- Posted August 28, 2014 by
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Time Management Educator Marydee Sklar Offers Tips to Help Struggling Students Succeed in the New School Year
In simple direct language, Sklar gives parents background information about the brain’s executive function processes that impact a child’s ability to get work done. Sklar notes, “It's the brain's executive functions that direct us to start tasks and stay focused to complete them, meet deadlines, plan for distant future goals, organize papers, and manage our time. These are all skills necessary for completing homework and being successful in school, and are important skills we all need to successfully function as adults. It is vital that parents teach these skills to their children.”
Struggling students often clash with their parents over homework. They assume that homework will take much more time than it actually does, so they procrastinate due to a fear of having no time left for fun and recreation. To help this type of student, Sklar says, “Have children time and record how long it actually takes to complete the homework for a specific subject. First, they should predict how long they think it will take to complete the homework, and then record the actual time it takes, from start to finish, with no multi-tasking. This data collecting helps them discover that with focused attention on homework, they actually can have time for left over for relaxation.”
Other students are assigned projects in which they have done little or no work and do not inform their parents until the due date is imminent. To prevent this scenario, Sklar advises, “Always ask your child two questions after they get home from school. First, ‘Do you have any homework?’ Follow that question with, ‘Do you have any projects to work on?’ A young person's brain tends to live in the now, only able to focus on the immediate future like the homework due tomorrow. Their immature brain doesn't really connect to distant future events. Getting the due dates from your children will help you help them better manage their time.”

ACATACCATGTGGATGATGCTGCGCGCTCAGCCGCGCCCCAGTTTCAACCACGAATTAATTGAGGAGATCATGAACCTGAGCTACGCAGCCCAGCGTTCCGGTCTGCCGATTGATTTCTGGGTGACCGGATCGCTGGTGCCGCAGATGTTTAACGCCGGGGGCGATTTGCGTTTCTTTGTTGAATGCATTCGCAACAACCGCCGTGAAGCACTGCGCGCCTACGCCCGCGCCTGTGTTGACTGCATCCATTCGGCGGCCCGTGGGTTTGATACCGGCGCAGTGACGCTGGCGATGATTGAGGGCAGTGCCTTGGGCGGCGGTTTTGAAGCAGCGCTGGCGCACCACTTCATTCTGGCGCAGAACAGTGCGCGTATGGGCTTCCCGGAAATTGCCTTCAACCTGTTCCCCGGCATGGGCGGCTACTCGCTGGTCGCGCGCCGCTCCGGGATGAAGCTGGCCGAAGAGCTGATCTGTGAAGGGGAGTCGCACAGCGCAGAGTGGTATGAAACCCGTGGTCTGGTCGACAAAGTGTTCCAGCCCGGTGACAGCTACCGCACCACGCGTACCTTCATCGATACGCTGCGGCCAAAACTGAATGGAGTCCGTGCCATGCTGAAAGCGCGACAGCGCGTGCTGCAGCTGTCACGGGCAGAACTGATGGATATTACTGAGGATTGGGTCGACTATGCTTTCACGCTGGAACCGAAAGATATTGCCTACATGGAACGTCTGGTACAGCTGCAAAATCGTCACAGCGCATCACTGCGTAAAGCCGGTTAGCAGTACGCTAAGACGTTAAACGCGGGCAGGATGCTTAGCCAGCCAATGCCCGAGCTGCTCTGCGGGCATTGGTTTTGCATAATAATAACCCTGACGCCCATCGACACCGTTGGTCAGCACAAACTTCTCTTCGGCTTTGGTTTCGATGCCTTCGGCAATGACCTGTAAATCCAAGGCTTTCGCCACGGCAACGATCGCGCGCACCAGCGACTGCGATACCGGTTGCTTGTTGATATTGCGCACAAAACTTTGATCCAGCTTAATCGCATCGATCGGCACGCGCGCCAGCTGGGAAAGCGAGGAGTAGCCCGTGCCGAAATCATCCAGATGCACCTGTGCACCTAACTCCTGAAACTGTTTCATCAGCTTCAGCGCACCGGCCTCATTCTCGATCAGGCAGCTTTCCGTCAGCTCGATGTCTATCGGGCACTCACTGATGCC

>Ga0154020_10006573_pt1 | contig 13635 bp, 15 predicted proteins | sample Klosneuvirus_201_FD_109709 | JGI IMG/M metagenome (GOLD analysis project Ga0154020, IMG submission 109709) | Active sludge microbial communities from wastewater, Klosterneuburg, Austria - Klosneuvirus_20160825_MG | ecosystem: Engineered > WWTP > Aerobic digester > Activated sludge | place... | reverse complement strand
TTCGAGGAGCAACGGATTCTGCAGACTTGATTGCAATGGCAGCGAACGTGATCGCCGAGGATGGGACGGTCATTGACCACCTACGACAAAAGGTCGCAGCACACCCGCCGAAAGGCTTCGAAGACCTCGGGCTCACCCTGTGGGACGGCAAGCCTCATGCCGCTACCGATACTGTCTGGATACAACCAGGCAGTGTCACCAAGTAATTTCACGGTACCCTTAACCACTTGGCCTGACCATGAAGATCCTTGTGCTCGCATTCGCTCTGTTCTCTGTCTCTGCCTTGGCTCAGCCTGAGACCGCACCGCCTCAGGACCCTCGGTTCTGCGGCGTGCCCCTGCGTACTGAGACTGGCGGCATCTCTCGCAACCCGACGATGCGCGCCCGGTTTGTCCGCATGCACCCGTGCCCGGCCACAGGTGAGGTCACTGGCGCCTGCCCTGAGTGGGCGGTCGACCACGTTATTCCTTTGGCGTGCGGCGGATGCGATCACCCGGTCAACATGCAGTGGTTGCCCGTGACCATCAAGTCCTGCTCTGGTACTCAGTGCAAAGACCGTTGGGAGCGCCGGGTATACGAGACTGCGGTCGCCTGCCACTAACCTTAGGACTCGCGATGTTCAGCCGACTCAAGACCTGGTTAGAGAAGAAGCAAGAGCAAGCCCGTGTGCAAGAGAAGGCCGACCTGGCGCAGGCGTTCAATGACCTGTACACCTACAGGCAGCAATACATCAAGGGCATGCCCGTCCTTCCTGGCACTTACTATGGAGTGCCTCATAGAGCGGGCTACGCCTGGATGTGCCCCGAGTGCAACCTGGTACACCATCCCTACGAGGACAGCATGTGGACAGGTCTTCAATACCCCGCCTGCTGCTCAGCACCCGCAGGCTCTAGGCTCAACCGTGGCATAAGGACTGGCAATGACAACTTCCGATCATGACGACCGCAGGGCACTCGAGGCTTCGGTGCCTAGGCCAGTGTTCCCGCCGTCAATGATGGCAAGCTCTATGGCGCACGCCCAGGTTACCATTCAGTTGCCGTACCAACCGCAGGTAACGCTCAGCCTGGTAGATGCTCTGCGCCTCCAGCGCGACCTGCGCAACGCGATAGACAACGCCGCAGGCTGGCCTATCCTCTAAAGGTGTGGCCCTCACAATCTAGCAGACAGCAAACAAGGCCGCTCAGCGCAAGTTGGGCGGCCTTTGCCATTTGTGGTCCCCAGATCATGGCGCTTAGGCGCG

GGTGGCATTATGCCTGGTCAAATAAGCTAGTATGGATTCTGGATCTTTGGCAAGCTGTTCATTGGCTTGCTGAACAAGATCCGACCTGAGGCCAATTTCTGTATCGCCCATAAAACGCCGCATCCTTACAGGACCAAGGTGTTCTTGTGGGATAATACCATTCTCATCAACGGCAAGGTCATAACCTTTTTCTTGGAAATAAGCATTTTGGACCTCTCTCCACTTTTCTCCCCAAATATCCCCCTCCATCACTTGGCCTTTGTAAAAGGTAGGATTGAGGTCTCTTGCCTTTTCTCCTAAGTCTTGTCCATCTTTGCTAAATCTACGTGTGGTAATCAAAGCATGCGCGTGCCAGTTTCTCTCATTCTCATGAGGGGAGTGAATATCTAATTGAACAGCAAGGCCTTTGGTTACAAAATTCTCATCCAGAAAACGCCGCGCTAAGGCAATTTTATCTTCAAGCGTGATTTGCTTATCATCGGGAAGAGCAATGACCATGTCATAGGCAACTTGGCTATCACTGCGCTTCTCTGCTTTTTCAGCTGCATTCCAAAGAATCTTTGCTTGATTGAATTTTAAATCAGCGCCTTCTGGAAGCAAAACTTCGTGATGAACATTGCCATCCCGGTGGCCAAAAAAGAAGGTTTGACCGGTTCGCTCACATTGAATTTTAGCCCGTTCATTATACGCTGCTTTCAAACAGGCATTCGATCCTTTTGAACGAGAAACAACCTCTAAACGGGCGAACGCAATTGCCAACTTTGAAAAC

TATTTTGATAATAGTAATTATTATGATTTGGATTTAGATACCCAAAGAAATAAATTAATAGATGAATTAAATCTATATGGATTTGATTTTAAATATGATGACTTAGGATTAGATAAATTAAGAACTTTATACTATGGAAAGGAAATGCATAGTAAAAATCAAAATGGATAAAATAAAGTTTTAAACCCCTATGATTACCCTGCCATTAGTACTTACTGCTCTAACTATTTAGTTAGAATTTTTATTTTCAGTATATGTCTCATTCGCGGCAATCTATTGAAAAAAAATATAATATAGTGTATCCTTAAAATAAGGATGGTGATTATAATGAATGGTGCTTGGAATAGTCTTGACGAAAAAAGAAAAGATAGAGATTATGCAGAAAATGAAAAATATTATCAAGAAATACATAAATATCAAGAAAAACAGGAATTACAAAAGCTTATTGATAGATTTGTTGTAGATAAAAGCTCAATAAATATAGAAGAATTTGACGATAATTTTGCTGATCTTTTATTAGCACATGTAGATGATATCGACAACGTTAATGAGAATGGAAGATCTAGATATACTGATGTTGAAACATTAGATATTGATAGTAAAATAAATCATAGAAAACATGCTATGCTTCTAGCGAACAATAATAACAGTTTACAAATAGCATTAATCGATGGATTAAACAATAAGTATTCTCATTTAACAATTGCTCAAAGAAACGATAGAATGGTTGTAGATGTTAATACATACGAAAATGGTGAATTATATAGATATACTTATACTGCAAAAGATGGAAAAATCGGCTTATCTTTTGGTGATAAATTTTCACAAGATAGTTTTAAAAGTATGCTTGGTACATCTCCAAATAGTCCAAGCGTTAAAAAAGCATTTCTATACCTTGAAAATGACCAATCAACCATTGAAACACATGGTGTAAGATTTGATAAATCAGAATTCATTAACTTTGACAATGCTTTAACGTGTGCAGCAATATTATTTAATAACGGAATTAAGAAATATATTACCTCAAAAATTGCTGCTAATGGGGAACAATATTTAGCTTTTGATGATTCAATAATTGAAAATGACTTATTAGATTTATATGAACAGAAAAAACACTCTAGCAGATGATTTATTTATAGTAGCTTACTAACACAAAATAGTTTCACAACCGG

In her book, Fifty Tips to Help Students Succeed: Develop Your Student’s Time-Management and Executive Skills for Life, Sklar, as an educator and parent, approaches the topic of struggling students from the perspective of supporting a young brain’s weaknesses. The tips provided in her book are easy-to-implement strategies that dramatically help students and the whole family change their behaviors.
Parents, as well as professionals supporting students and parents, applaud 50 Tips to Help Students Succeed. “Marydee breaks down brain functioning with such clarity that it is easy to follow. Every single one of her fifty tips is valuable,” notes Kathy Masarie, MD, author of Face to Face: Cultivating Kids’ Social Lives in Today’s Digital World.
Sklar is an educator, author, trainer, and popular speaker. For almost twenty years she has helped struggling students and families with her Seeing My Time™ course. She teaches people about the connection between their brain and time management. Understanding that connection enables people of all ages to use tools to reach goals, meet deadlines, live with purpose, and find time for fun.
For more information about Sklar, visit her website at http://www.ExecutiveFunctioningSuccess.com, where the specific tools recommended in her book can be found. All proceeds from “Cool Tool” purchases are donated to the Oregon Branch of the International Dyslexia Association.
Fifty Tips to Help Students Succeed: Develop Your Student’s Time-Management and Executive Skills for Life, is available from Amazon at http://www.amazon.com/dp/0982605978